Have you read any good books recently which evoke a strong sense of place?

Engrossing Mystery

Let Justice Descend by Lisa Black

My rating: 4 of 5 stars

From the publisher:<I> “Three days before a key election, U.S. Senator Diane Cragin is electrocuted on her own doorstep—a shocking twist in an already brutal political race. Cragin’s chief of staff is quick to blame rival Joey Green, a city development director who’s had his hand in every till in town for over twenty years.
Maggie and Jack have their own theories, especially after discovering a fortune in cash in the senator’s safe. But as they follow the money through the treacherous landscape of Cleveland politics, they find many more millions in play—and more suspects.
As Jack says, “Anyone can be dangerous, when they have what they think is a good reason.” He should know. Now a Herald reporter is perilously close to discovering the truth about Jack’s penchant for acting as both detective and executioner. With each passing hour, the stresses of the impending election expose new fractures and corruption at the city’s highest levels. And as one murder leads to another, and another, Maggie and Jack’s only hope of stopping a killer is an alliance that’s growing ever more fragile.”</I>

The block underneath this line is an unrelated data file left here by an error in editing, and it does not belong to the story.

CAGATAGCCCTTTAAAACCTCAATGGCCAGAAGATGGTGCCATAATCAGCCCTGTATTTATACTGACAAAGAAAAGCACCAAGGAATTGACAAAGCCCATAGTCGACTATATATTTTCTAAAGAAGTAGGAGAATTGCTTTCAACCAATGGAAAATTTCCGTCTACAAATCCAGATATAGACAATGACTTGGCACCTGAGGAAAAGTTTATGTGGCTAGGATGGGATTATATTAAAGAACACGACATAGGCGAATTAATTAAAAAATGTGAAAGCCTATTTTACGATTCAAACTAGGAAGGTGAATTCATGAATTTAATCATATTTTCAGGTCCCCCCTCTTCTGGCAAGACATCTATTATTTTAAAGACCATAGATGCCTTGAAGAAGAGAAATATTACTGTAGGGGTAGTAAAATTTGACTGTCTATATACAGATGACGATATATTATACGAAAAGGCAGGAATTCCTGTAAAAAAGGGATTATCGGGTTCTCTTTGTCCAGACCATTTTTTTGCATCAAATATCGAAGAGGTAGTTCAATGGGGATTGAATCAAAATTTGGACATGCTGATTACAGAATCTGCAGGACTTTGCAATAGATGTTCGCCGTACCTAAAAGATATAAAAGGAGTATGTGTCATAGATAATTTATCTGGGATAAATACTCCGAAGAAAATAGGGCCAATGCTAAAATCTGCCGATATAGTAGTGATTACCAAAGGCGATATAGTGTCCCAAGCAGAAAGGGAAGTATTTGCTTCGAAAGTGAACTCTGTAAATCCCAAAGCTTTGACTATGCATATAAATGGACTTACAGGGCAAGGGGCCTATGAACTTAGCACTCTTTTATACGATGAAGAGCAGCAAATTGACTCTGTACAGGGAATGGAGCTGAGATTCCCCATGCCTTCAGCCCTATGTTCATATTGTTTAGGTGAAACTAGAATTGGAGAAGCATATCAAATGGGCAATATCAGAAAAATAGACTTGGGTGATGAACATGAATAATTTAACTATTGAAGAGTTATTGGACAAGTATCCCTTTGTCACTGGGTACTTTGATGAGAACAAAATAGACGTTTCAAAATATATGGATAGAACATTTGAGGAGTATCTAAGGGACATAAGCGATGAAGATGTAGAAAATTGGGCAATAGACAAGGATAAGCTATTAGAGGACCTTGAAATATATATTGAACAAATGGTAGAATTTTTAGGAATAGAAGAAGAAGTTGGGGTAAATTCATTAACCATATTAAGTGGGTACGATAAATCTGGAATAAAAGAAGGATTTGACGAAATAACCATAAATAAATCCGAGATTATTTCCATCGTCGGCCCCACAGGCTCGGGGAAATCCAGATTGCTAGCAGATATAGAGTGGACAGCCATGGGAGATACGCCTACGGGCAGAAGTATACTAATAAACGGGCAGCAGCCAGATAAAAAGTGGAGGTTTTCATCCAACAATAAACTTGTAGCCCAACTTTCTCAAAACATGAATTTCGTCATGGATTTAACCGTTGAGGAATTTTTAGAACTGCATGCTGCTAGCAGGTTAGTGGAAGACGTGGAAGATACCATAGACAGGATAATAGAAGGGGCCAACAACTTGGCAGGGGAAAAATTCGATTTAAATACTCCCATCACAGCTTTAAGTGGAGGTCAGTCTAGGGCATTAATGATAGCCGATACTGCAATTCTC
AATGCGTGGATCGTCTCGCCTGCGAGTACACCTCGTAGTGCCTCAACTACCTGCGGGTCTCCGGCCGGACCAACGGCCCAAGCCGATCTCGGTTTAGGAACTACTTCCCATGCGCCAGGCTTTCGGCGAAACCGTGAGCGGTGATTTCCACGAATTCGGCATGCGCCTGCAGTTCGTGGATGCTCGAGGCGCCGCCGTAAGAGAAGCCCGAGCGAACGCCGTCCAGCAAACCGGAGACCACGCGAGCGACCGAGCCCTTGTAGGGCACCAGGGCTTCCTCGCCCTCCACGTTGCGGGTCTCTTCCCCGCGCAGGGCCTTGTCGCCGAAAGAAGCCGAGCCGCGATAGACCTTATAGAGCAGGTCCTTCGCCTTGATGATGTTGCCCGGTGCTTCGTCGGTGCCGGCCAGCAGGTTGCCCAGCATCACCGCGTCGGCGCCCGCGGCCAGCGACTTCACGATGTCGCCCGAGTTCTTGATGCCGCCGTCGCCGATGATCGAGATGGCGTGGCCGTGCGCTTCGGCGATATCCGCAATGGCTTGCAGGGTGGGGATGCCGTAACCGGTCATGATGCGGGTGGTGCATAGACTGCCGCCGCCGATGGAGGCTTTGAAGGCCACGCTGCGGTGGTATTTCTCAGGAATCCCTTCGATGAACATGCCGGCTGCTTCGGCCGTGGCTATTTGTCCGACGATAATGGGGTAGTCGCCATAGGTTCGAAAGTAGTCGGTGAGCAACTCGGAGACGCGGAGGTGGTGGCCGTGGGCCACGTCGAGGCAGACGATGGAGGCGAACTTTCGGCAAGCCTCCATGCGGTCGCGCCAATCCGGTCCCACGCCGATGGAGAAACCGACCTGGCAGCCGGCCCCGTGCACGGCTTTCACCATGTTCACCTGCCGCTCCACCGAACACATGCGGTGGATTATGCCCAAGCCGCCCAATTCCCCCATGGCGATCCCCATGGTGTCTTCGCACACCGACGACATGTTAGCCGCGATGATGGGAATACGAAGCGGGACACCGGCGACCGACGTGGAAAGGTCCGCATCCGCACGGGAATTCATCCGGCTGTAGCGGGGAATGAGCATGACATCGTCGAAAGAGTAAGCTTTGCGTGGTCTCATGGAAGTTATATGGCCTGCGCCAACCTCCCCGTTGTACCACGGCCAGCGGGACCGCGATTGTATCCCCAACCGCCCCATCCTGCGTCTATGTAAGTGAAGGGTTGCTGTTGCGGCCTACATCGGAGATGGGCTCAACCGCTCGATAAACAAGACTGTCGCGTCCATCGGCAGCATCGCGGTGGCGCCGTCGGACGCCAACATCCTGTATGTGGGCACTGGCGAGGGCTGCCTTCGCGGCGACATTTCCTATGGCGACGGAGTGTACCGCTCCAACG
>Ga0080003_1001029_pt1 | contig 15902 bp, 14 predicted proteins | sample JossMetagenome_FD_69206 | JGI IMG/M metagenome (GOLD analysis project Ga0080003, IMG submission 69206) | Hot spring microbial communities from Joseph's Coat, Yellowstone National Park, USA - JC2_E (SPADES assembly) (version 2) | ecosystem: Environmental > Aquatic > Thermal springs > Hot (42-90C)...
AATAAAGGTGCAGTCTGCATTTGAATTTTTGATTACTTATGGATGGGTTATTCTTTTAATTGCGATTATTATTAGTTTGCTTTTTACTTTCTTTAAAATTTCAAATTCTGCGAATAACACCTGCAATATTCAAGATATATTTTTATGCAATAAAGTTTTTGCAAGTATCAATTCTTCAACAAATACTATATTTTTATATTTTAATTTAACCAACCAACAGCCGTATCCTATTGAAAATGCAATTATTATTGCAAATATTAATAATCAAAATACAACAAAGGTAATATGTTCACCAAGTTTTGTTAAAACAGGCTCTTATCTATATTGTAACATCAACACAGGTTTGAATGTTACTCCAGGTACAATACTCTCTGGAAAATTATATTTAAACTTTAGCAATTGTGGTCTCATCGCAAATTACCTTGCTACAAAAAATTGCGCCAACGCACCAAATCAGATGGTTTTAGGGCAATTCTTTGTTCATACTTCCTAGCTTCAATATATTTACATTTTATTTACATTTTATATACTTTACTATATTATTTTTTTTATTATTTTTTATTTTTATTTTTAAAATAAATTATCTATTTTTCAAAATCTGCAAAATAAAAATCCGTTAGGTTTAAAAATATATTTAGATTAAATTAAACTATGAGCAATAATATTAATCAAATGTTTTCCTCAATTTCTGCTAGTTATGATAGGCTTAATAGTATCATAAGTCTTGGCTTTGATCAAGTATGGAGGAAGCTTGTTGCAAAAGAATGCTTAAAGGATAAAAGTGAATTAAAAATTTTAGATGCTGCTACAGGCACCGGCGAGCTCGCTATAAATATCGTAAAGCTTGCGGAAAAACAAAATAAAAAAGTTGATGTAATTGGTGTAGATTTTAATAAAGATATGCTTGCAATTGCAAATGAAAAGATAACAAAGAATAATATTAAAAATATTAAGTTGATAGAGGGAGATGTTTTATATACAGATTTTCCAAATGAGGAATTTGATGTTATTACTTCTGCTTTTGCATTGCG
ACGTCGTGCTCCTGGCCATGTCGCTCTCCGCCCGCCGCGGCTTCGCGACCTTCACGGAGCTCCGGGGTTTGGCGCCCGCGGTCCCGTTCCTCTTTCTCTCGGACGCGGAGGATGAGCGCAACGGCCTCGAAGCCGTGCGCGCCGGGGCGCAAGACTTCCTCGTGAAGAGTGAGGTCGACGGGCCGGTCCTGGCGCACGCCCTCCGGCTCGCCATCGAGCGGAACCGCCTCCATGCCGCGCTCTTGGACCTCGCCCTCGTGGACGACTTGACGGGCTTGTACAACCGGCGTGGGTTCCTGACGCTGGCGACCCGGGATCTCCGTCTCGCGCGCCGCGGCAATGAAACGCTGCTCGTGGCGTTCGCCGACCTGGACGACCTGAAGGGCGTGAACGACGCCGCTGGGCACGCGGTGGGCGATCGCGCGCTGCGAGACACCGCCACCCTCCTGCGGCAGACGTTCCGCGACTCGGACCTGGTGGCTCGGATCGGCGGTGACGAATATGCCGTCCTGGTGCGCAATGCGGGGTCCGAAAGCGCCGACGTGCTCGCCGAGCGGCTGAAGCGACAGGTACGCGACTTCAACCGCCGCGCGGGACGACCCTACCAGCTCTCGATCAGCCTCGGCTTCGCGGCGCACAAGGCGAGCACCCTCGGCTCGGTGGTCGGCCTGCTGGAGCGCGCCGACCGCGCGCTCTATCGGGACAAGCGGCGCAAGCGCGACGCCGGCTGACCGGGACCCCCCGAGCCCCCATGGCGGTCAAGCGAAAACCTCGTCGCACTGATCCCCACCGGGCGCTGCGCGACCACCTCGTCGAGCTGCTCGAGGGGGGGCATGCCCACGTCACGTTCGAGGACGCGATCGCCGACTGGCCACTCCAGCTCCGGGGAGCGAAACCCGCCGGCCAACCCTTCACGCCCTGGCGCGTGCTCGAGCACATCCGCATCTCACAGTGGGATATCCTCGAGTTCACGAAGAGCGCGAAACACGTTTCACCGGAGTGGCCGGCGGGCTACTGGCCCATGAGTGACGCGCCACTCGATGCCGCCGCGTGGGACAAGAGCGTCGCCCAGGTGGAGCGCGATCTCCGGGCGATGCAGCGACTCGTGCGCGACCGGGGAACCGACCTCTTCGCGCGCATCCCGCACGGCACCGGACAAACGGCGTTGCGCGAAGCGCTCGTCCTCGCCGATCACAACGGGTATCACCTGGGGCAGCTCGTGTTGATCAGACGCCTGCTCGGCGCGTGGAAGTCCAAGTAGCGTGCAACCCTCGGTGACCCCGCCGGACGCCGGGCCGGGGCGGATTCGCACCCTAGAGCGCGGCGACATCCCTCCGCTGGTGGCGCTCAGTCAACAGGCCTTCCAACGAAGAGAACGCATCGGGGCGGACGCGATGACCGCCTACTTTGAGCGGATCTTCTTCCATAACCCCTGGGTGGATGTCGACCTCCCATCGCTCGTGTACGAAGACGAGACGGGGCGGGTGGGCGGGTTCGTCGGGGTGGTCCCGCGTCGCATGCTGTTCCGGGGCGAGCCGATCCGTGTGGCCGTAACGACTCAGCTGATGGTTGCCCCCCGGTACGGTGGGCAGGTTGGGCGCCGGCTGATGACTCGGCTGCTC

After reading several less-polished novels, I decided I wanted to read a book from a more experienced writer; this book fit the bill.

As the fifth book in a series, by an author who has multiple series, I was confident I was choosing a better edited book. I was, however, also a little worried about jumping in to a new series. Once I started reading though, I did not want to stop. With a less well known (or at least depicted in fiction) setting, a clever murder, and a cast of characters involved in local politics, this book was entertaining from start to finish.